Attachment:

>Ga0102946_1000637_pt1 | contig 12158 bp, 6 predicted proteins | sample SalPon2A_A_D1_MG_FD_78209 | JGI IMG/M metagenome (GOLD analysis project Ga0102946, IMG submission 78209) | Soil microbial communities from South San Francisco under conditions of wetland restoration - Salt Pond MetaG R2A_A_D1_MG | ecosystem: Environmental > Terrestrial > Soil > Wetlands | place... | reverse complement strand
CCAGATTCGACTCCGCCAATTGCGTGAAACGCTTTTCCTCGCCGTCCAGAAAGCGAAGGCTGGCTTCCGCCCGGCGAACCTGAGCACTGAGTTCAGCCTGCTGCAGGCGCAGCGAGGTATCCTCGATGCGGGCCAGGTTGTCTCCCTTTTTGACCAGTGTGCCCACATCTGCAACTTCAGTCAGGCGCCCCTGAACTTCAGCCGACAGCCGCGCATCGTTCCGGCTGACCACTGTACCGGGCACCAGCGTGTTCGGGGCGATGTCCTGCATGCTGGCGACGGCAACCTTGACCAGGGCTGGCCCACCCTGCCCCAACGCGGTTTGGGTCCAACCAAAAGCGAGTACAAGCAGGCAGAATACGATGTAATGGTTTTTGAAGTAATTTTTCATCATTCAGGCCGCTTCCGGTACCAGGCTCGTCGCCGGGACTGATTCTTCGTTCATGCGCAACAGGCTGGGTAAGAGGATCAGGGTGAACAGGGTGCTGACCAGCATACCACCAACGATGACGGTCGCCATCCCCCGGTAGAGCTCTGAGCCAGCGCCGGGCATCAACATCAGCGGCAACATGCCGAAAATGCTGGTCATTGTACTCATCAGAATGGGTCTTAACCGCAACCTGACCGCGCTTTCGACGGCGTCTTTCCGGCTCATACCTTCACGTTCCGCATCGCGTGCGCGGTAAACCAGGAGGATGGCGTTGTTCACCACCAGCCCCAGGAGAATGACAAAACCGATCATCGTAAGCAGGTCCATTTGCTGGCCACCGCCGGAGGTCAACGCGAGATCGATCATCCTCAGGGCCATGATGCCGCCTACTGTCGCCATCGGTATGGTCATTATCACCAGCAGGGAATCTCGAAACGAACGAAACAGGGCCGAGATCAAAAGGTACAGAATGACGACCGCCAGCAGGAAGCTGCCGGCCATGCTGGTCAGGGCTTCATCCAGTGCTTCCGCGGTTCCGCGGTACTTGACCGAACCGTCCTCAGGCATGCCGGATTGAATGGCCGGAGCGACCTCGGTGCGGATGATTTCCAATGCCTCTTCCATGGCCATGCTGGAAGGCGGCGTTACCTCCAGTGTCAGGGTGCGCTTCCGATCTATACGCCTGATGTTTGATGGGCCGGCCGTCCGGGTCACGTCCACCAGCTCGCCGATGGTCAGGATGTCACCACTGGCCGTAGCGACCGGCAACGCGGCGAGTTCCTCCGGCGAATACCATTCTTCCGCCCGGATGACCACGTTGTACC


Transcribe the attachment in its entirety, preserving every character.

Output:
>Ga0102946_1000637_pt1 | contig 12158 bp, 6 predicted proteins | sample SalPon2A_A_D1_MG_FD_78209 | JGI IMG/M metagenome (GOLD analysis project Ga0102946, IMG submission 78209) | Soil microbial communities from South San Francisco under conditions of wetland restoration - Salt Pond MetaG R2A_A_D1_MG | ecosystem: Environmental > Terrestrial > Soil > Wetlands | place... | reverse complement strand
CCAGATTCGACTCCGCCAATTGCGTGAAACGCTTTTCCTCGCCGTCCAGAAAGCGAAGGCTGGCTTCCGCCCGGCGAACCTGAGCACTGAGTTCAGCCTGCTGCAGGCGCAGCGAGGTATCCTCGATGCGGGCCAGGTTGTCTCCCTTTTTGACCAGTGTGCCCACATCTGCAACTTCAGTCAGGCGCCCCTGAACTTCAGCCGACAGCCGCGCATCGTTCCGGCTGACCACTGTACCGGGCACCAGCGTGTTCGGGGCGATGTCCTGCATGCTGGCGACGGCAACCTTGACCAGGGCTGGCCCACCCTGCCCCAACGCGGTTTGGGTCCAACCAAAAGCGAGTACAAGCAGGCAGAATACGATGTAATGGTTTTTGAAGTAATTTTTCATCATTCAGGCCGCTTCCGGTACCAGGCTCGTCGCCGGGACTGATTCTTCGTTCATGCGCAACAGGCTGGGTAAGAGGATCAGGGTGAACAGGGTGCTGACCAGCATACCACCAACGATGACGGTCGCCATCCCCCGGTAGAGCTCTGAGCCAGCGCCGGGCATCAACATCAGCGGCAACATGCCGAAAATGCTGGTCATTGTACTCATCAGAATGGGTCTTAACCGCAACCTGACCGCGCTTTCGACGGCGTCTTTCCGGCTCATACCTTCACGTTCCGCATCGCGTGCGCGGTAAACCAGGAGGATGGCGTTGTTCACCACCAGCCCCAGGAGAATGACAAAACCGATCATCGTAAGCAGGTCCATTTGCTGGCCACCGCCGGAGGTCAACGCGAGATCGATCATCCTCAGGGCCATGATGCCGCCTACTGTCGCCATCGGTATGGTCATTATCACCAGCAGGGAATCTCGAAACGAACGAAACAGGGCCGAGATCAAAAGGTACAGAATGACGACCGCCAGCAGGAAGCTGCCGGCCATGCTGGTCAGGGCTTCATCCAGTGCTTCCGCGGTTCCGCGGTACTTGACCGAACCGTCCTCAGGCATGCCGGATTGAATGGCCGGAGCGACCTCGGTGCGGATGATTTCCAATGCCTCTTCCATGGCCATGCTGGAAGGCGGCGTTACCTCCAGTGTCAGGGTGCGCTTCCGATCTATACGCCTGATGTTTGATGGGCCGGCCGTCCGGGTCACGTCCACCAGCTCGCCGATGGTCAGGATGTCACCACTGGCCGTAGCGACCGGCAACGCGGCGAGTTCCTCCGGCGAATACCATTCTTCCGCCCGGATGACCACGTTGTACC